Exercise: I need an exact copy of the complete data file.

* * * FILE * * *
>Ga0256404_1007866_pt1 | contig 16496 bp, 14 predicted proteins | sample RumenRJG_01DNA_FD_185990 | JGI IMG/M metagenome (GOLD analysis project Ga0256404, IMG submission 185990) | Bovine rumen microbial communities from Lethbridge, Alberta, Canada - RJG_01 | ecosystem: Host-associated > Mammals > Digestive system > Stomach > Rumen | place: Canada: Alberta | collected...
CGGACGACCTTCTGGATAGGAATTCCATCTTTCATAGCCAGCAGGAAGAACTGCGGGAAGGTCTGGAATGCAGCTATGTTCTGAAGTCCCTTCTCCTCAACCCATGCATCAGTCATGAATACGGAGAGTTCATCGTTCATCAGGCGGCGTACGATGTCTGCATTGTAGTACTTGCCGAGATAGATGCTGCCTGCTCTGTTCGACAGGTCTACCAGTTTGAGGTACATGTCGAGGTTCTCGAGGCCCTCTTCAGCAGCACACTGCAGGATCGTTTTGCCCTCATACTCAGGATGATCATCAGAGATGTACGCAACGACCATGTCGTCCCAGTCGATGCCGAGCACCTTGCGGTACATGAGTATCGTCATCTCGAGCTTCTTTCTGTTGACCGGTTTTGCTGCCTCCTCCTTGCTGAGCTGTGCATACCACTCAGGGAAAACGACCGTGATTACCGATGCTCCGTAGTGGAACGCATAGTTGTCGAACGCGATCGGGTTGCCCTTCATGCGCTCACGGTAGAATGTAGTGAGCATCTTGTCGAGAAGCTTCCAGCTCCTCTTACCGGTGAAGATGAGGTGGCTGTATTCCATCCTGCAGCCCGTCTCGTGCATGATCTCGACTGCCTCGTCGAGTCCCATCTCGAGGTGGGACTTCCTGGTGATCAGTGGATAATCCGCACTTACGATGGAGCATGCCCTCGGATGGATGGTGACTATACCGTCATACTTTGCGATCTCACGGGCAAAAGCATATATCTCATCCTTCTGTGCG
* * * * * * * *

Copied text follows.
>Ga0256404_1007866_pt1 | contig 16496 bp, 14 predicted proteins | sample RumenRJG_01DNA_FD_185990 | JGI IMG/M metagenome (GOLD analysis project Ga0256404, IMG submission 185990) | Bovine rumen microbial communities from Lethbridge, Alberta, Canada - RJG_01 | ecosystem: Host-associated > Mammals > Digestive system > Stomach > Rumen | place: Canada: Alberta | collected...
CGGACGACCTTCTGGATAGGAATTCCATCTTTCATAGCCAGCAGGAAGAACTGCGGGAAGGTCTGGAATGCAGCTATGTTCTGAAGTCCCTTCTCCTCAACCCATGCATCAGTCATGAATACGGAGAGTTCATCGTTCATCAGGCGGCGTACGATGTCTGCATTGTAGTACTTGCCGAGATAGATGCTGCCTGCTCTGTTCGACAGGTCTACCAGTTTGAGGTACATGTCGAGGTTCTCGAGGCCCTCTTCAGCAGCACACTGCAGGATCGTTTTGCCCTCATACTCAGGATGATCATCAGAGATGTACGCAACGACCATGTCGTCCCAGTCGATGCCGAGCACCTTGCGGTACATGAGTATCGTCATCTCGAGCTTCTTTCTGTTGACCGGTTTTGCTGCCTCCTCCTTGCTGAGCTGTGCATACCACTCAGGGAAAACGACCGTGATTACCGATGCTCCGTAGTGGAACGCATAGTTGTCGAACGCGATCGGGTTGCCCTTCATGCGCTCACGGTAGAATGTAGTGAGCATCTTGTCGAGAAGCTTCCAGCTCCTCTTACCGGTGAAGATGAGGTGGCTGTATTCCATCCTGCAGCCCGTCTCGTGCATGATCTCGACTGCCTCGTCGAGTCCCATCTCGAGGTGGGACTTCCTGGTGATCAGTGGATAATCCGCACTTACGATGGAGCATGCCCTCGGATGGATGGTGACTATACCGTCATACTTTGCGATCTCACGGGCAAAAGCATATATCTCATCCTTCTGTGCG